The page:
Color Rating: Ratings were made for depth of green color. These ratings were
separated from lower leaf chlorosis. Each plot was rated as follows:


1. poor color
2. fair color


3. good color
4. excellent color


Phosphorus level effects were not significant, Potassium levels, pH and manganese
effects were significant (Table 3).


Table 3. Average color ratings of escarole at different pH and potassium levels
with and without manganese applied to the foliage.


Ave. pH at spray 200 Ibs. 300 lbs. .40.l.Ibs.. ..... pH..and
Harvest Mn K20/A. K20/A. K20/A. Mn/acre


6.63 No Mn 1.7 2.0 21' .. 1.9
n" 2.8: 3.3 33 .6 3.2

6.14 No Mn 2.3 2.6 2.8 2.6
M.n ':*.3.2 3.1. 3.7 3.3

5.64 No Mn 2.7 3.2 3.1 3.0
Mn 3.2 3.3 3.5 3.4



Manganese, pH, and potassium affected significantly the intensity of dark
.green color at harvest. Manganese foliar sprays on this new soil improved color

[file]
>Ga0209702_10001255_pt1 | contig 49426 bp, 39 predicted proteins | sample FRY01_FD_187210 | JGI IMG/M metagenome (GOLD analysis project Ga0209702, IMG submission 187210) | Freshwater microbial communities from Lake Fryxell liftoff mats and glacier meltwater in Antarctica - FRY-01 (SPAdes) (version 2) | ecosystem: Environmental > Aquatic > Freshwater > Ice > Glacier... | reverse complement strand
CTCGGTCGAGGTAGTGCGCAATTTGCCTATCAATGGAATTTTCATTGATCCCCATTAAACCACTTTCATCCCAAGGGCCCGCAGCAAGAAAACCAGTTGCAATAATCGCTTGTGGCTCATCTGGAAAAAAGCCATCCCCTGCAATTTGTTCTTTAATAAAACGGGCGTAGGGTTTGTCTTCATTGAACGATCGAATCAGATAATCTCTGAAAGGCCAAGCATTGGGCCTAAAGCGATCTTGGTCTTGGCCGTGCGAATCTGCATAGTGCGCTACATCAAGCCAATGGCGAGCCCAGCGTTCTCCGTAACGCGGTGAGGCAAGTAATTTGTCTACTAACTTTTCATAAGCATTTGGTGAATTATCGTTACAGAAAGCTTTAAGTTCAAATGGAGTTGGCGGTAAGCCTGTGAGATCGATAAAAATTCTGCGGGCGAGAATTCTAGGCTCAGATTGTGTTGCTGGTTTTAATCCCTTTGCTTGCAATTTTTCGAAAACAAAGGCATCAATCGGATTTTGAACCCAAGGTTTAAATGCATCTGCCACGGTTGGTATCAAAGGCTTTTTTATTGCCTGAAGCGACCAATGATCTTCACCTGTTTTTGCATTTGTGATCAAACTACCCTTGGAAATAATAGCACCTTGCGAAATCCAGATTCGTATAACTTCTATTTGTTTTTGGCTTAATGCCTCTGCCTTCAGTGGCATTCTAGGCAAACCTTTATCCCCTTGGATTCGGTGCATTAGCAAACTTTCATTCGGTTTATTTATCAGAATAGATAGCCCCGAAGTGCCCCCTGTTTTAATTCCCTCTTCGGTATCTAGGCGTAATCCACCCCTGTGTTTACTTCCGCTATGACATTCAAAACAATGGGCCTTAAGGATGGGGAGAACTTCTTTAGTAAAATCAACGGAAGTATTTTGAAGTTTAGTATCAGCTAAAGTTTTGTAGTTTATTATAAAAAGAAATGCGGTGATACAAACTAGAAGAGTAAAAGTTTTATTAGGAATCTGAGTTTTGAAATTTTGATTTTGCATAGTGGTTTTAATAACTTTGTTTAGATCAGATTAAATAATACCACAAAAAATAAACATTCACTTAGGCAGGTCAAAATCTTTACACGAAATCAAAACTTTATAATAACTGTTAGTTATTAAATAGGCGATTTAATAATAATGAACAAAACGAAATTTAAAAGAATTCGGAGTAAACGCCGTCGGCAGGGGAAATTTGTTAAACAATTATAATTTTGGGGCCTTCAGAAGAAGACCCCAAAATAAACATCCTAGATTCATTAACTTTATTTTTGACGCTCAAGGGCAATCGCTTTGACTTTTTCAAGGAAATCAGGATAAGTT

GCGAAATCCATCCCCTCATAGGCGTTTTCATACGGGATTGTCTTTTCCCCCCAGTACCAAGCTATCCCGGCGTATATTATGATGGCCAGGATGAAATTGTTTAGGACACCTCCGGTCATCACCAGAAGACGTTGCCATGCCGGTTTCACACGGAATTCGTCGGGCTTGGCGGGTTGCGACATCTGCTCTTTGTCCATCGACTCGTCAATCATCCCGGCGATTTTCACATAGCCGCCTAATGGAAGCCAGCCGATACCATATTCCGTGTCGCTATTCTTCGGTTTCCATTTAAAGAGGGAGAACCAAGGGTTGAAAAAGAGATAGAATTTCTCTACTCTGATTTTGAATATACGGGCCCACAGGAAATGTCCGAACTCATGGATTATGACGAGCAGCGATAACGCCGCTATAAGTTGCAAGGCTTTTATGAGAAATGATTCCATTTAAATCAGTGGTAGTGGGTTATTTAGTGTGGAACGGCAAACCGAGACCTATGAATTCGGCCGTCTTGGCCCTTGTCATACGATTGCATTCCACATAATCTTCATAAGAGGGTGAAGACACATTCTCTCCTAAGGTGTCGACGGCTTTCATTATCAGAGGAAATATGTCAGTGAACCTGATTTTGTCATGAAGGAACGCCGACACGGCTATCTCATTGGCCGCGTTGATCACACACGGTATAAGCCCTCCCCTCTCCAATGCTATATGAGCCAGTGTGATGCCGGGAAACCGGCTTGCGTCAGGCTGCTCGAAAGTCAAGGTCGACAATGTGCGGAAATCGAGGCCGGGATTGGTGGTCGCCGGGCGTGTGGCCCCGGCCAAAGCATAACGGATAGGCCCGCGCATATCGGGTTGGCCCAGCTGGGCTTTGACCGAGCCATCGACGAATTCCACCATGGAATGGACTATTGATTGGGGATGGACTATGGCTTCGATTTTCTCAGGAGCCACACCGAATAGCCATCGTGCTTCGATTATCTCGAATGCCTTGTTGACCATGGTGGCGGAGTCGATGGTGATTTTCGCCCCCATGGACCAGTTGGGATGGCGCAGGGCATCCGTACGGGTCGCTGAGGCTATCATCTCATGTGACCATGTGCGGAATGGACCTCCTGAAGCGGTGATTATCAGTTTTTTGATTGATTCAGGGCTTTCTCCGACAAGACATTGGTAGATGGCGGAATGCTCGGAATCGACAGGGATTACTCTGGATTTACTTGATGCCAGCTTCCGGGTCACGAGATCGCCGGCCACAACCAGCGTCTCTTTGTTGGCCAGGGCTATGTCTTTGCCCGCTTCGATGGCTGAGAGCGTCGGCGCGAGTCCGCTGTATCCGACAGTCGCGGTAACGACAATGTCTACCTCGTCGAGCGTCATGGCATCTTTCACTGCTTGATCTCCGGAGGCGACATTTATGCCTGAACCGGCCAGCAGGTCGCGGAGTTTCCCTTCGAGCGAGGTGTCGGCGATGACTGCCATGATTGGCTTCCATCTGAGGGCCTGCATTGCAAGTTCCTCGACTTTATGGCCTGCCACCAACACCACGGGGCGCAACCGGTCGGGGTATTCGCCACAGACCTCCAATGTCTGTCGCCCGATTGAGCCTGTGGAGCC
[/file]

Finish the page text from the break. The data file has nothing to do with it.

even at the lowest pH level. ...... .......

Lower leaf chlorosis: This condition is frequently seen on new land, especially
in the latter part of'the growing season. Plots were rated for the severity of this
malady from 1 = None ,---- to8 = very severe. ..

Average ratings are given in Table 4. Again phosphorus effects were not signi-
ficant,









Table 4. Average ratings of chlorosis appearing on bottom leaves
pH and potassium levels, and manganese foliar sprays.


as affected by


p.H at Mn Foliar 200 lbs. 300 lbs. 400 lbs. Ave. for pH
Harvest Treatment K20/A, K20/A. K20/A. & Mn treatment


6.63 No Mn 4.7 2.8. 2.7 3.4
Mn 5.1 3.0 3.4 3.9

6.14 No Mn 3.8 3.4 1.6 2.9
Mn 3.9 3.4 2.0 3.1

5.64 No Mn 3.6 3.3 3.7 3.5
Mn 3.7 3.7 4.3 3.9

K Ave. 4.1 3.3 2.9




Increasing potassium levels significantly reduced lower leaf chlorosis, whereas
manganese levels significantly increased it. This may have been due to the large
growth response to manganese applied to the foliage, indicated in Table 1.

Hollowstem incidence: All plots showed some tendency to hollowstems. Some
individual plants showed severe hollowstem, but the average intensity of plants